Prior period adjustments

Prior period adjustments
See also

Prior period adjustment is one of the special types of adjustments [1]. Prior period adjustment is a restatement of the beginning balance of retained earnings because of a correction of an error [2]. Sometimes a company may make an error in the financial statements of one accounting period that is not detected until a later period. The error may be due to [3]:

  • a mathematical mistake
  • the incorrect use of existing facts
  • an oversight
  • the use of an accounting principle that is not ordinarily accepted
  • fraud

Fundamental approaches to account for the effect of corrections

Under generally accepted accounting principles, three fundamental approaches are attainable to account for the effects of corrections and changes: the restatement method, the cumulative effect method, and the current and prospective method. Materiality is an issue that affects which method to use or whether to ignore the need for an adjustment. Only material adjustments should be made [4].

  • The restatement method involves a retroactive adjustment to one or more prior years. This approach presents the prior years involved in a more precise light. Completed and closed contracts may not make this method the most practical plan of dealing with the adjustments.
  • The cumulative effect method assigns the adjustment to the current cost accounting period. The cumulative effect of the adjustment is determined as of the beginning of the cost accounting period in which the adjustment becomes necessary and treated as an expense of the actual period. This method is used for adjusting preceding depreciation upon disposition of an asset under CAS 409. An important advantage of this approach is that the effects of the event are totally accounted for in the year when adjustment becomes necessary.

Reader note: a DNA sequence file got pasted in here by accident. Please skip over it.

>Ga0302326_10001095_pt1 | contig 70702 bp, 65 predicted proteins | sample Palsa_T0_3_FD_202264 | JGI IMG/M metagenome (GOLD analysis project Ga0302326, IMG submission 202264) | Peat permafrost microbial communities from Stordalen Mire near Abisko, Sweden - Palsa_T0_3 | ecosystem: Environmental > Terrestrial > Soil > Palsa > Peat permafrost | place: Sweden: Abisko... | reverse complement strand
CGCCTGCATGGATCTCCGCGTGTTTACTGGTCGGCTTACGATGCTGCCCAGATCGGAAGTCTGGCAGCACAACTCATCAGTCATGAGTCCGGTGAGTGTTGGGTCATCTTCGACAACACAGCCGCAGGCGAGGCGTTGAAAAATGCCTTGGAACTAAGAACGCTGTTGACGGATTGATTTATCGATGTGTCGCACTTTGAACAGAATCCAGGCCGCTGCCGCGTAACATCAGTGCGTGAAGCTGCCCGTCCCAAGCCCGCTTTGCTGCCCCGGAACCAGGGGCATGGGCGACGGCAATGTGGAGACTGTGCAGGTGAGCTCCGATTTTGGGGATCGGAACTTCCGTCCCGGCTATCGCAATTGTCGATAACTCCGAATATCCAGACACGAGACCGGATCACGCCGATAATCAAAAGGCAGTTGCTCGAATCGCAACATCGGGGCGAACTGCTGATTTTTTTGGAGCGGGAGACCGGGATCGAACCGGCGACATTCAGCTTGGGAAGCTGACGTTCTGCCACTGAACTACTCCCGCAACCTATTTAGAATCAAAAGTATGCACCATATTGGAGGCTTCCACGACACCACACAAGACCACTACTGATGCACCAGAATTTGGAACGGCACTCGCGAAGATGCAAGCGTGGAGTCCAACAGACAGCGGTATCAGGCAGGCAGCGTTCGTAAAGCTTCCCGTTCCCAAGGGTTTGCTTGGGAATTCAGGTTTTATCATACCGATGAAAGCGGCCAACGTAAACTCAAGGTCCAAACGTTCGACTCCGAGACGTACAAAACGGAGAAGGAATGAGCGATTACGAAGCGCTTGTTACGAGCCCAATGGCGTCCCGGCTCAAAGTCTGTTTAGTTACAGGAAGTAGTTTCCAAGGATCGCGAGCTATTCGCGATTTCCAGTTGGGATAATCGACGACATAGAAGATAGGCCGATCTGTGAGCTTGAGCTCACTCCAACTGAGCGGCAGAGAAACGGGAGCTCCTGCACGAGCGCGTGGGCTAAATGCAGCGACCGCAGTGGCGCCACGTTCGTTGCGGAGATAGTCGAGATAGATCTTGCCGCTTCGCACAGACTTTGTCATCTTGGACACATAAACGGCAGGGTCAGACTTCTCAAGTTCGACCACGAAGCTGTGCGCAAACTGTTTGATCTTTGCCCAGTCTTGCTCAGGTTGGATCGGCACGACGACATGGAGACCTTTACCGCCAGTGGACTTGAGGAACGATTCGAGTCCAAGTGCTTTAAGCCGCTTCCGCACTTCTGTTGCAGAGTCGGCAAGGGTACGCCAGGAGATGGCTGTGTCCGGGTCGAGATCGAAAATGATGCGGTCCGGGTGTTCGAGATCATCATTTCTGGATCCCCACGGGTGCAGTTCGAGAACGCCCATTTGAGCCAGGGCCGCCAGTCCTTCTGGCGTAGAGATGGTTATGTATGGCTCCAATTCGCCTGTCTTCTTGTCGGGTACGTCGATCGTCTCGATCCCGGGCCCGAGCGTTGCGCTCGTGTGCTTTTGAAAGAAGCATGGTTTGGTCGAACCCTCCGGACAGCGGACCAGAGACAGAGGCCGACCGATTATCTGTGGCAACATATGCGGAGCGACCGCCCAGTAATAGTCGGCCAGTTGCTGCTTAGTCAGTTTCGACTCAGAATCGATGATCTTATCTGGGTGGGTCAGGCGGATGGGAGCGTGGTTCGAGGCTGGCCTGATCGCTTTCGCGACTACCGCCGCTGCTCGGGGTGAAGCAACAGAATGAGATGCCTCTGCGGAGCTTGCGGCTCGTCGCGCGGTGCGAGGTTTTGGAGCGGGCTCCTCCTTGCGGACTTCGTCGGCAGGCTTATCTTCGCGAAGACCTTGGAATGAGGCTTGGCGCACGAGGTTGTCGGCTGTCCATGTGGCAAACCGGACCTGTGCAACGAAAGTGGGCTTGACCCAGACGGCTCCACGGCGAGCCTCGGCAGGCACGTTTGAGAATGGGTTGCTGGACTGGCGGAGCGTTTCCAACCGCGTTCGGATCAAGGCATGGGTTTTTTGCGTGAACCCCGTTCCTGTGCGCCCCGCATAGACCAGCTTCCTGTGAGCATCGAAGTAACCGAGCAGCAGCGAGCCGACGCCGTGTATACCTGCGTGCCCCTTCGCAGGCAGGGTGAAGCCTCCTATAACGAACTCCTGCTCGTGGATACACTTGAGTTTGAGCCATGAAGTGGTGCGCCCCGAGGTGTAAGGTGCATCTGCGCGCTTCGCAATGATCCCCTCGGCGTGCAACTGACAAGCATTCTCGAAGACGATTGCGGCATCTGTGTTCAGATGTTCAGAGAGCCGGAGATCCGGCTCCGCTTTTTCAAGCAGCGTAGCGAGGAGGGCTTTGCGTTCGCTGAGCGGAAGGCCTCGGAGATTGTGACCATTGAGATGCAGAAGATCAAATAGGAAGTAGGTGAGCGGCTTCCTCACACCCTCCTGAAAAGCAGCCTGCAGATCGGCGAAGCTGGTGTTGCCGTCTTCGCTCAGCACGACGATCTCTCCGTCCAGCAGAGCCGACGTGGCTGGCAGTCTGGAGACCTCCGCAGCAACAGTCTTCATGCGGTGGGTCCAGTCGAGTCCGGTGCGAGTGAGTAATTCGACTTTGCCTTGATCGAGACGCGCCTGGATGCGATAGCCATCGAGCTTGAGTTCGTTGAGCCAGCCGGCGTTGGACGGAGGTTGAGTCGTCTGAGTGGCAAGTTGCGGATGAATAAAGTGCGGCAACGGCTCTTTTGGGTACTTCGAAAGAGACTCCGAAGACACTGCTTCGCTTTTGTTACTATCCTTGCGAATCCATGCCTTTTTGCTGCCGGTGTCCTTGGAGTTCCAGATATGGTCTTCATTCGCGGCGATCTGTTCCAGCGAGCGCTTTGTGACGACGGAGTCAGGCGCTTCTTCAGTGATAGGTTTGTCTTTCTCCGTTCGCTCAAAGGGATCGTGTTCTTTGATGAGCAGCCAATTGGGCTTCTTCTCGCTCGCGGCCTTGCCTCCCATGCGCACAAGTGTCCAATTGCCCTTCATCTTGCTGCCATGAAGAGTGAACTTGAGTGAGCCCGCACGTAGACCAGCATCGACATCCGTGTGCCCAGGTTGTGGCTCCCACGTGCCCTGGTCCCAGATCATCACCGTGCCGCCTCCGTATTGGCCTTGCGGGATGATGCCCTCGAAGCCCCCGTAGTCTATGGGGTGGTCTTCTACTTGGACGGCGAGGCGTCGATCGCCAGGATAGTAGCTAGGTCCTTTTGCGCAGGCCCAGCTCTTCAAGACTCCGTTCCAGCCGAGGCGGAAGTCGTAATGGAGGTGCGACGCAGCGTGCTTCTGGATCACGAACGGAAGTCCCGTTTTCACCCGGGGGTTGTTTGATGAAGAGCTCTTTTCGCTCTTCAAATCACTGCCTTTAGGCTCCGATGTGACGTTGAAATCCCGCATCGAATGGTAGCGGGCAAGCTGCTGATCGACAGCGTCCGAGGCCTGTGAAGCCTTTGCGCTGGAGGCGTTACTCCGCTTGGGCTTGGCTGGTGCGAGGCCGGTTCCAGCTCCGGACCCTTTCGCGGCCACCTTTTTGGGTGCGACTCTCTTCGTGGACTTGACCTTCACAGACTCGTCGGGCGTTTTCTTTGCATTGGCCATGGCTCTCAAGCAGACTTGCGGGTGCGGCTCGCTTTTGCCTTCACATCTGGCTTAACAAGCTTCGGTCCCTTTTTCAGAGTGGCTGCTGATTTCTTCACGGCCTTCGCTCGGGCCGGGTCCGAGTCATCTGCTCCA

• In the current and prospective method, the cumulative effects are spread over the current and future cost accounting period. Using this approach, errors in depreciation would be revised and reflected in the undepreciated balance and the undepreciated balance becomes the basis for the depreciation expense of the actual and future periods.

Entering prior period adjustments

"Adjustments occurring in the current accounting period, relating to events or transactions which occurred in a prior period the accounting effects of which could not be determined with reasonable assurance at that time, shall be reported as prior period adjustments. A prior period adjustments, after income tax effect, should be reported by restating the beginning balance of retained income of the current year and correspondingly adjusting related prior year balances presented for comparative purposes" [5].

Accounting rules permit a company to enter the change on the current year's financial statement by describing a prior period adjustment in the equity section of the balance sheet. The balance sheet will show the balance in retained earnings at the beginning of the year, followed by the prior period adjustment to that balance [6].

References

Footnotes

  1. L. K. Anderson 2019
  2. L. A. Nikolai, J. D. Bazley, J. P. Jones 2010, p. 226
  3. L. A. Nikolai, J. D. Bazley, J. P. Jones 2010, p. 218
  4. L. K. Anderson 2019
  5. United States of America Federal Energy Regulatory Commission 1984
  6. G. A. Perry 2006, p. 347

Author: Gabriela Wojtaszek